Background The masseter muscle plays a key structural and functional role in the stomatognathic system. Researchers’ cumulative evidence has suggested that the variation in the size of a person's masseter muscle may be a critical factor related to individual differences in oral functions. However, researchers have not yet investigated systematically the effect of a person's age and sex on masseter muscle size and the association of masseter muscle size with other clinical metrics, including masticatory performance (MP) and salivary flow rate (SFR). Using T1-weighted magnetic resonance imaging (MRI) data provides a noninvasive method for assessing masseter muscle volume (MMV). Methods Using T1-weighted MRI data, the authors developed a voxel-based method to assess MMV and investigated the associations among MMV, MP, and SFR. Results The authors acquired T1-weighted MRI data from scans of the heads of 62 healthy adults and assessed MMV by means of using a voxel-based approach. The authors’ assessment results had acceptable rates of inter-rater and intrarater reliability. MMV was significantly lower in the older subgroup and in the female subgroup. In addition, the correlation for MMV was significantly positive with MP and stimulated SFR. Conclusions The study results revealed evidence that the authors’ voxel-based approach, which they designed on the basis of T1-weighted MRI data, would be a reliable method for quantifying MMV. Practical Implications The findings suggest that the variation in masseter muscle size may be a critical factor to assess individual differences in oral functions.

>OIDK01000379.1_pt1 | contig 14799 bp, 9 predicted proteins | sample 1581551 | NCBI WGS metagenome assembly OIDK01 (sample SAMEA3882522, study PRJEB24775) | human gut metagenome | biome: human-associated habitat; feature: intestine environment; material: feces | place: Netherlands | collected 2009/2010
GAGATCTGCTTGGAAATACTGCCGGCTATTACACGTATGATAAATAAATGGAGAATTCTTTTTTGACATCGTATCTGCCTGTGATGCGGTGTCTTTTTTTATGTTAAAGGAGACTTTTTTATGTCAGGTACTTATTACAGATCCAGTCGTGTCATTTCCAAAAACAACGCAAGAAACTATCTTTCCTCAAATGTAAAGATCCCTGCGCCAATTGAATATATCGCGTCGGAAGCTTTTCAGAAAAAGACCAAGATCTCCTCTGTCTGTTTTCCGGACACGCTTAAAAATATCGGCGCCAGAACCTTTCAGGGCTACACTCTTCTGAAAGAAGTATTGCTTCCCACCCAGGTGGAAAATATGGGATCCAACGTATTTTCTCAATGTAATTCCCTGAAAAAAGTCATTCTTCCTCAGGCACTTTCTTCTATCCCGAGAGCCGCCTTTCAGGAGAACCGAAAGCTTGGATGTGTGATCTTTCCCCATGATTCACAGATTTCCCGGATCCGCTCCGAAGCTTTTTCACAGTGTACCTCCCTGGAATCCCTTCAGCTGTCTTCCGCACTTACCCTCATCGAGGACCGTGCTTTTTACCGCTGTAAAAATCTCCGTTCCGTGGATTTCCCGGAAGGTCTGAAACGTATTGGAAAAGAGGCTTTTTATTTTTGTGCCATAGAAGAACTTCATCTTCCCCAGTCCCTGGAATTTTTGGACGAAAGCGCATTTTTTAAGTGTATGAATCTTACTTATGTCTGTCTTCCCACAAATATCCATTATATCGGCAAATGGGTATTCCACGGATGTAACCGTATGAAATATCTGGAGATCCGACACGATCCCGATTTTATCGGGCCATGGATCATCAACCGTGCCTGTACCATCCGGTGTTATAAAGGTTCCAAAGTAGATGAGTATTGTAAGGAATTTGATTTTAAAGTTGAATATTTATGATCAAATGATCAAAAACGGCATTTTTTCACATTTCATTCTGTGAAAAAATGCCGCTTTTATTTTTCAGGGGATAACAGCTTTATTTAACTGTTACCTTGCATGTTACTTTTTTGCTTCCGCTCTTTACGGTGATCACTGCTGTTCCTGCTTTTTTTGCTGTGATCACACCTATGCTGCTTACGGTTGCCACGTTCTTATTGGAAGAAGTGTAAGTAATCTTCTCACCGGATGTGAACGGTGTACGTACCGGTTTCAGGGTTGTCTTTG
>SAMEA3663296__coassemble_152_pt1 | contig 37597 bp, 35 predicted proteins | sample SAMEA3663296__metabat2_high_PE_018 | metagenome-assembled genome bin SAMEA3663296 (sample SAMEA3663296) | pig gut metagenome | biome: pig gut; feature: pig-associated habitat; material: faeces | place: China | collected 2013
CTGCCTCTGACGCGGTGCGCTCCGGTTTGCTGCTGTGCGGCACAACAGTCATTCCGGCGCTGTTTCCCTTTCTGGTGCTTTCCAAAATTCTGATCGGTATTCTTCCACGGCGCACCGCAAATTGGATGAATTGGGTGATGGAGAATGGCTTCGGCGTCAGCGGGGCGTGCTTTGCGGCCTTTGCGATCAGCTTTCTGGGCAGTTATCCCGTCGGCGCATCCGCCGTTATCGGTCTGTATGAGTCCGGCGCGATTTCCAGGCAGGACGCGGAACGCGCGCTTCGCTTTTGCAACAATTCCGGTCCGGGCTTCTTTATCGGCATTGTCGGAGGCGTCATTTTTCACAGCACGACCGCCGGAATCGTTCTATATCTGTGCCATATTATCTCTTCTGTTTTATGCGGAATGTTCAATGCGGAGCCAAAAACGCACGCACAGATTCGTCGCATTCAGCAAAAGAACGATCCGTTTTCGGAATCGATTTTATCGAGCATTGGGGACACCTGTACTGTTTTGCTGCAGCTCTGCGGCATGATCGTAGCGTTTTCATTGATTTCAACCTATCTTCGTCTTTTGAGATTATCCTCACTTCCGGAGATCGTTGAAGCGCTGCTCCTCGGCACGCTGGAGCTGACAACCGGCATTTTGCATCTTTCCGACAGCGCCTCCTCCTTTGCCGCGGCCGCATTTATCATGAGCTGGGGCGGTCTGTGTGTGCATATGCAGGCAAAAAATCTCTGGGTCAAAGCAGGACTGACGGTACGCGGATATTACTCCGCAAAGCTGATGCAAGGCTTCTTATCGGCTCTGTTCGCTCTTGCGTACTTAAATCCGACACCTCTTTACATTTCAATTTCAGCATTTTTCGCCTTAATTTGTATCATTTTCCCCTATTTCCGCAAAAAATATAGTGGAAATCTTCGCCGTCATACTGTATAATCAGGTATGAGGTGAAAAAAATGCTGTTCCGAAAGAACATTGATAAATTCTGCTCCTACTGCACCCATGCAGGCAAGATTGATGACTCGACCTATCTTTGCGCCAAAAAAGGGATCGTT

|頁（從 - 到）||644-653|
|期刊||Journal of the American Dental Association|
|出版狀態||Published - 9月 2017|